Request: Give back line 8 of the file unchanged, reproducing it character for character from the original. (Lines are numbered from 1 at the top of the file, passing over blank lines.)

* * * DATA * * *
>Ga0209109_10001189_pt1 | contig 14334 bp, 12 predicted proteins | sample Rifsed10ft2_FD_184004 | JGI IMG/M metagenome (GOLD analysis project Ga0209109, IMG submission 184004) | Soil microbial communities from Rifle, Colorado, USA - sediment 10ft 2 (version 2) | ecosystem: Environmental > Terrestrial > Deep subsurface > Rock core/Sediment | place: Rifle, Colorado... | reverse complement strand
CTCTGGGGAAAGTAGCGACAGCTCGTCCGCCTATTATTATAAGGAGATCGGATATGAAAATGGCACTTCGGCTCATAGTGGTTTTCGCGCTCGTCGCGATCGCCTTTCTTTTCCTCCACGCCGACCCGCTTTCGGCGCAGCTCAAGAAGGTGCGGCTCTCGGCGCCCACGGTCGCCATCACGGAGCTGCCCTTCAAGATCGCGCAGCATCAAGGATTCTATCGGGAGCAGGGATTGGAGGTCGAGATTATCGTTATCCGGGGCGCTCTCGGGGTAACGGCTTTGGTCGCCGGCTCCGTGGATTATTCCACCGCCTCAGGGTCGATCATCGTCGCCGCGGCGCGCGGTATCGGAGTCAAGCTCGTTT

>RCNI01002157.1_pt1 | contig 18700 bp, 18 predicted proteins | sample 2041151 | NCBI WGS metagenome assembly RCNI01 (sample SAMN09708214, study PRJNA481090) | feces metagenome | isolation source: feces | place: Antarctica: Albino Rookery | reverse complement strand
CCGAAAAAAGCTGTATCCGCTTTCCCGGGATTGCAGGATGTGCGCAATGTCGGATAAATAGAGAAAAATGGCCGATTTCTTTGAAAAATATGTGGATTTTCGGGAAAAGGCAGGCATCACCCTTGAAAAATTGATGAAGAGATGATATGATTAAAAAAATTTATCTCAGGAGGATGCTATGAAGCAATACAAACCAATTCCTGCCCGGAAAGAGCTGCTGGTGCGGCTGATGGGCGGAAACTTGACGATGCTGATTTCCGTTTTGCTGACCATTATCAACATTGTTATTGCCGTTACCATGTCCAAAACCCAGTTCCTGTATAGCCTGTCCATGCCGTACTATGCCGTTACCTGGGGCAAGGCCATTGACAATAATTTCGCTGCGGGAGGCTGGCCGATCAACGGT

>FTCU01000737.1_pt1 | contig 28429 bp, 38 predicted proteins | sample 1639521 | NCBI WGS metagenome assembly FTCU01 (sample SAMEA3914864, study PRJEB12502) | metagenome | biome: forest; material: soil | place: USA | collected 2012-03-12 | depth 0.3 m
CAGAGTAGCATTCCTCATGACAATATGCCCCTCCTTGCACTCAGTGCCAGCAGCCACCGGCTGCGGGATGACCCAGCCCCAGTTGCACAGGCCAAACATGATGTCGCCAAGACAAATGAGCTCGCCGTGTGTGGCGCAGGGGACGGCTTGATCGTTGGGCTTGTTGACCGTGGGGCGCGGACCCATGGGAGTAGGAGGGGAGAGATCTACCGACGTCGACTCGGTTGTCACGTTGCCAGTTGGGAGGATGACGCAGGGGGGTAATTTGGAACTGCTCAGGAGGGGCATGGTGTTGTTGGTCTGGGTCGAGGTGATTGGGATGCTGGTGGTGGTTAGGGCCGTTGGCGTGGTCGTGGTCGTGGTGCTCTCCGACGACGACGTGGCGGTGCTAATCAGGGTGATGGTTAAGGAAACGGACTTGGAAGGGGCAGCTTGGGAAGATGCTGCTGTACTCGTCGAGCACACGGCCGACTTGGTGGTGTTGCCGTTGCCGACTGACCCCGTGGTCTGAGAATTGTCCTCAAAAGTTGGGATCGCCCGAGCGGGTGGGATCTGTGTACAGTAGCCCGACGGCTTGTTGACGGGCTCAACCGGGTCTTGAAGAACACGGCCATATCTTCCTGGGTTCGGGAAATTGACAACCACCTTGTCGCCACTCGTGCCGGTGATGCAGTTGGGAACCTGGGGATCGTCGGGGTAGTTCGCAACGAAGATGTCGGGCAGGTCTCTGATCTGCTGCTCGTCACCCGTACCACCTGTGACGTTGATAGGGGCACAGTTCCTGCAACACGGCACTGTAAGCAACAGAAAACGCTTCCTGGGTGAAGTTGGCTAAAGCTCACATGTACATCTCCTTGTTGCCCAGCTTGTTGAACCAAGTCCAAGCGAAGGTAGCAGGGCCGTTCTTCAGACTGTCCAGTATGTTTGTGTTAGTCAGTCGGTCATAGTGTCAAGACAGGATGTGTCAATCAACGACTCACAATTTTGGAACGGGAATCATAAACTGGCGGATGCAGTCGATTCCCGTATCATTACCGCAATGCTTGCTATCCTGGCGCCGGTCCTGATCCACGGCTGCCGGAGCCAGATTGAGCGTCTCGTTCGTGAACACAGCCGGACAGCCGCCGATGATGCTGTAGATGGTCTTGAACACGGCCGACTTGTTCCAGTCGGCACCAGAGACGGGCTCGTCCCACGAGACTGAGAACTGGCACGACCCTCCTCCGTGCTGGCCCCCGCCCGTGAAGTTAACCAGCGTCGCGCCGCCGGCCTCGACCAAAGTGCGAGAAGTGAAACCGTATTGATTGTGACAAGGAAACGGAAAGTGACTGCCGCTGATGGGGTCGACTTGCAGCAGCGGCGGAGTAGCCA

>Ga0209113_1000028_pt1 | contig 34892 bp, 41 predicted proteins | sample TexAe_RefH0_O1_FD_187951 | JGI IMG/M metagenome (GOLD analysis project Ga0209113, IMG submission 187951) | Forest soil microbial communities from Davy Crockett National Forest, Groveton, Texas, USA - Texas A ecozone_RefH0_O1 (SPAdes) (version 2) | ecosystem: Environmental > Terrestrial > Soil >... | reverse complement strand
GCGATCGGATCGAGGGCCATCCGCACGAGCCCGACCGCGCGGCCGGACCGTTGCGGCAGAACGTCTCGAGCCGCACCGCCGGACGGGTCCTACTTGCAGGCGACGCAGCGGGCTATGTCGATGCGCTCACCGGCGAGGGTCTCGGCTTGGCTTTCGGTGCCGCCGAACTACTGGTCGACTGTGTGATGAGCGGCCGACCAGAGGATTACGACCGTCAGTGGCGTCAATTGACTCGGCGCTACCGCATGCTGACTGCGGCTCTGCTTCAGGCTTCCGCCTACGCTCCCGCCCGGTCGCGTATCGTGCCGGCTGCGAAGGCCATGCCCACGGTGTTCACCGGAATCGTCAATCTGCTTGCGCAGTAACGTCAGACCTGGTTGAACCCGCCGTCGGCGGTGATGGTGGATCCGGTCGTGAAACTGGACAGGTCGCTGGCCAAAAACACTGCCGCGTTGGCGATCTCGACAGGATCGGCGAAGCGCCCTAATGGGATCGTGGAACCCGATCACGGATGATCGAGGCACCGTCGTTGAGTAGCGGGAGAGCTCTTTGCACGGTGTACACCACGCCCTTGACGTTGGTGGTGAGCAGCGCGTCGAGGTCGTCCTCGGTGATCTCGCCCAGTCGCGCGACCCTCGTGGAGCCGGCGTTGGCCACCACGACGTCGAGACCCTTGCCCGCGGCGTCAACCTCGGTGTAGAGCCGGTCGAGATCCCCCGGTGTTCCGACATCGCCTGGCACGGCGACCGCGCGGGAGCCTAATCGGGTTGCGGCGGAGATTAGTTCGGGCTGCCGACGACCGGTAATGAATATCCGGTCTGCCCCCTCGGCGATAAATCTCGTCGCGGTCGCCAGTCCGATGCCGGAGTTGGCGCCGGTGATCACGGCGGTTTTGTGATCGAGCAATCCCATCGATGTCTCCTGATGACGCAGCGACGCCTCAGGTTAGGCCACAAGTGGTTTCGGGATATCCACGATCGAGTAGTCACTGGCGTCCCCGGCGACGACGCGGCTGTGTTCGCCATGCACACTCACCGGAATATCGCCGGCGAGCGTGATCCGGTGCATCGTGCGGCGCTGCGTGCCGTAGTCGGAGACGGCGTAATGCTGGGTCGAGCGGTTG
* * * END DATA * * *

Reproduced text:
GCGATCGGATCGAGGGCCATCCGCACGAGCCCGACCGCGCGGCCGGACCGTTGCGGCAGAACGTCTCGAGCCGCACCGCCGGACGGGTCCTACTTGCAGGCGACGCAGCGGGCTATGTCGATGCGCTCACCGGCGAGGGTCTCGGCTTGGCTTTCGGTGCCGCCGAACTACTGGTCGACTGTGTGATGAGCGGCCGACCAGAGGATTACGACCGTCAGTGGCGTCAATTGACTCGGCGCTACCGCATGCTGACTGCGGCTCTGCTTCAGGCTTCCGCCTACGCTCCCGCCCGGTCGCGTATCGTGCCGGCTGCGAAGGCCATGCCCACGGTGTTCACCGGAATCGTCAATCTGCTTGCGCAGTAACGTCAGACCTGGTTGAACCCGCCGTCGGCGGTGATGGTGGATCCGGTCGTGAAACTGGACAGGTCGCTGGCCAAAAACACTGCCGCGTTGGCGATCTCGACAGGATCGGCGAAGCGCCCTAATGGGATCGTGGAACCCGATCACGGATGATCGAGGCACCGTCGTTGAGTAGCGGGAGAGCTCTTTGCACGGTGTACACCACGCCCTTGACGTTGGTGGTGAGCAGCGCGTCGAGGTCGTCCTCGGTGATCTCGCCCAGTCGCGCGACCCTCGTGGAGCCGGCGTTGGCCACCACGACGTCGAGACCCTTGCCCGCGGCGTCAACCTCGGTGTAGAGCCGGTCGAGATCCCCCGGTGTTCCGACATCGCCTGGCACGGCGACCGCGCGGGAGCCTAATCGGGTTGCGGCGGAGATTAGTTCGGGCTGCCGACGACCGGTAATGAATATCCGGTCTGCCCCCTCGGCGATAAATCTCGTCGCGGTCGCCAGTCCGATGCCGGAGTTGGCGCCGGTGATCACGGCGGTTTTGTGATCGAGCAATCCCATCGATGTCTCCTGATGACGCAGCGACGCCTCAGGTTAGGCCACAAGTGGTTTCGGGATATCCACGATCGAGTAGTCACTGGCGTCCCCGGCGACGACGCGGCTGTGTTCGCCATGCACACTCACCGGAATATCGCCGGCGAGCGTGATCCGGTGCATCGTGCGGCGCTGCGTGCCGTAGTCGGAGACGGCGTAATGCTGGGTCGAGCGGTTG